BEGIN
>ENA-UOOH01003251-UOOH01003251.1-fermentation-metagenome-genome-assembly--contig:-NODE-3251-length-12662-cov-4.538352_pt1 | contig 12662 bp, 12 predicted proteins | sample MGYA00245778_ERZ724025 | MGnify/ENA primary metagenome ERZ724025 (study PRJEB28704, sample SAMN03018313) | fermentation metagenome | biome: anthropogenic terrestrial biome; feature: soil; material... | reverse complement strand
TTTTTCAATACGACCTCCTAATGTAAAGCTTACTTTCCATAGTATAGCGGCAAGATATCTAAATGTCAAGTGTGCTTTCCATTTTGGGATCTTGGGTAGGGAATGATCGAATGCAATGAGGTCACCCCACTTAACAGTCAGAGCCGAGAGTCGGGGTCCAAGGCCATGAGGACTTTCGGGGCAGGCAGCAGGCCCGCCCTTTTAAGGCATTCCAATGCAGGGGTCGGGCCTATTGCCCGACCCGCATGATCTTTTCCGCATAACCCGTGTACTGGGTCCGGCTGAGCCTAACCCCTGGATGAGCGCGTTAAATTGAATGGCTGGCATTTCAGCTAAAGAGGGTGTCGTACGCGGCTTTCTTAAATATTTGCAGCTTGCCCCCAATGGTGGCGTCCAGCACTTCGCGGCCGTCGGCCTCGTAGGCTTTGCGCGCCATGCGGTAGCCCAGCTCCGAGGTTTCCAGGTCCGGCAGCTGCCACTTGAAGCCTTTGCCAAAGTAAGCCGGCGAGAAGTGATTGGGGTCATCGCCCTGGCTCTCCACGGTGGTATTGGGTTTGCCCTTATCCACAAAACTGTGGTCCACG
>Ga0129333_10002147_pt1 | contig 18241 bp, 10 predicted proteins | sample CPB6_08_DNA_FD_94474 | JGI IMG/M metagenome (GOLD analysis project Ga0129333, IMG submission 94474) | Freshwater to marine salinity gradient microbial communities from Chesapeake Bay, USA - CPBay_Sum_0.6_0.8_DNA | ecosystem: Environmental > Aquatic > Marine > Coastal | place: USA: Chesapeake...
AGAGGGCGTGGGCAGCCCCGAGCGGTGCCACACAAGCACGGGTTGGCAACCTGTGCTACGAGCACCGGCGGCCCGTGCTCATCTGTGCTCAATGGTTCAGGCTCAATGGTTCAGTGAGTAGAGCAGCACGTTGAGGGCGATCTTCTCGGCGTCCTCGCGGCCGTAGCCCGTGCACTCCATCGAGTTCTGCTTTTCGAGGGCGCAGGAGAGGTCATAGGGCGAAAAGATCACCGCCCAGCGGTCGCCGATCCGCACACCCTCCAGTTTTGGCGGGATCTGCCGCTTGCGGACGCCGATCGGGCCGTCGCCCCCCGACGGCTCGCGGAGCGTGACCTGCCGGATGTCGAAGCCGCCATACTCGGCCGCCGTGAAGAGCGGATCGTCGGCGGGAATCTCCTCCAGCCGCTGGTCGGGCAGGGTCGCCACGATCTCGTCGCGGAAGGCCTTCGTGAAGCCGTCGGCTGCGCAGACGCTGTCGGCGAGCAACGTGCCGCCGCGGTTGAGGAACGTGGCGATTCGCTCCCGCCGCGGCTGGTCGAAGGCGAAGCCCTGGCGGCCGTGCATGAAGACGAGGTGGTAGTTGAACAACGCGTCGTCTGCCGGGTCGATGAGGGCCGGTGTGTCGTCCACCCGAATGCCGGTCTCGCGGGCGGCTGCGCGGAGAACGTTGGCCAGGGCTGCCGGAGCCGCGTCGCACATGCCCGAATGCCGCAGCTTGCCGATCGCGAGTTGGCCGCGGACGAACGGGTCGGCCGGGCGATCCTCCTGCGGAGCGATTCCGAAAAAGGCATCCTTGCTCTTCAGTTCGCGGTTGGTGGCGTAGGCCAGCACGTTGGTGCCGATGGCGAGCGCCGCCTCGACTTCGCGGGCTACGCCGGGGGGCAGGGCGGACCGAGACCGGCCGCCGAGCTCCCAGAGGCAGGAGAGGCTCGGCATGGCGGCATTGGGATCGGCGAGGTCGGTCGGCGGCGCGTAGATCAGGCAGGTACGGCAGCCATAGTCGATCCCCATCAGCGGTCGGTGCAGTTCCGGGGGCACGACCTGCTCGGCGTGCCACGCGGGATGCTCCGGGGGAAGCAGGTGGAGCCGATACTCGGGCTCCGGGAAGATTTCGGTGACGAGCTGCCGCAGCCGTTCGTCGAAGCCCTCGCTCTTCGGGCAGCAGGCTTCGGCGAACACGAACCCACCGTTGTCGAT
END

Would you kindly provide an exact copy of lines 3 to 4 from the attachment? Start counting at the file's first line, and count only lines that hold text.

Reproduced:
>Ga0129333_10002147_pt1 | contig 18241 bp, 10 predicted proteins | sample CPB6_08_DNA_FD_94474 | JGI IMG/M metagenome (GOLD analysis project Ga0129333, IMG submission 94474) | Freshwater to marine salinity gradient microbial communities from Chesapeake Bay, USA - CPBay_Sum_0.6_0.8_DNA | ecosystem: Environmental > Aquatic > Marine > Coastal | place: USA: Chesapeake...
AGAGGGCGTGGGCAGCCCCGAGCGGTGCCACACAAGCACGGGTTGGCAACCTGTGCTACGAGCACCGGCGGCCCGTGCTCATCTGTGCTCAATGGTTCAGGCTCAATGGTTCAGTGAGTAGAGCAGCACGTTGAGGGCGATCTTCTCGGCGTCCTCGCGGCCGTAGCCCGTGCACTCCATCGAGTTCTGCTTTTCGAGGGCGCAGGAGAGGTCATAGGGCGAAAAGATCACCGCCCAGCGGTCGCCGATCCGCACACCCTCCAGTTTTGGCGGGATCTGCCGCTTGCGGACGCCGATCGGGCCGTCGCCCCCCGACGGCTCGCGGAGCGTGACCTGCCGGATGTCGAAGCCGCCATACTCGGCCGCCGTGAAGAGCGGATCGTCGGCGGGAATCTCCTCCAGCCGCTGGTCGGGCAGGGTCGCCACGATCTCGTCGCGGAAGGCCTTCGTGAAGCCGTCGGCTGCGCAGACGCTGTCGGCGAGCAACGTGCCGCCGCGGTTGAGGAACGTGGCGATTCGCTCCCGCCGCGGCTGGTCGAAGGCGAAGCCCTGGCGGCCGTGCATGAAGACGAGGTGGTAGTTGAACAACGCGTCGTCTGCCGGGTCGATGAGGGCCGGTGTGTCGTCCACCCGAATGCCGGTCTCGCGGGCGGCTGCGCGGAGAACGTTGGCCAGGGCTGCCGGAGCCGCGTCGCACATGCCCGAATGCCGCAGCTTGCCGATCGCGAGTTGGCCGCGGACGAACGGGTCGGCCGGGCGATCCTCCTGCGGAGCGATTCCGAAAAAGGCATCCTTGCTCTTCAGTTCGCGGTTGGTGGCGTAGGCCAGCACGTTGGTGCCGATGGCGAGCGCCGCCTCGACTTCGCGGGCTACGCCGGGGGGCAGGGCGGACCGAGACCGGCCGCCGAGCTCCCAGAGGCAGGAGAGGCTCGGCATGGCGGCATTGGGATCGGCGAGGTCGGTCGGCGGCGCGTAGATCAGGCAGGTACGGCAGCCATAGTCGATCCCCATCAGCGGTCGGTGCAGTTCCGGGGGCACGACCTGCTCGGCGTGCCACGCGGGATGCTCCGGGGGAAGCAGGTGGAGCCGATACTCGGGCTCCGGGAAGATTTCGGTGACGAGCTGCCGCAGCCGTTCGTCGAAGCCCTCGCTCTTCGGGCAGCAGGCTTCGGCGAACACGAACCCACCGTTGTCGAT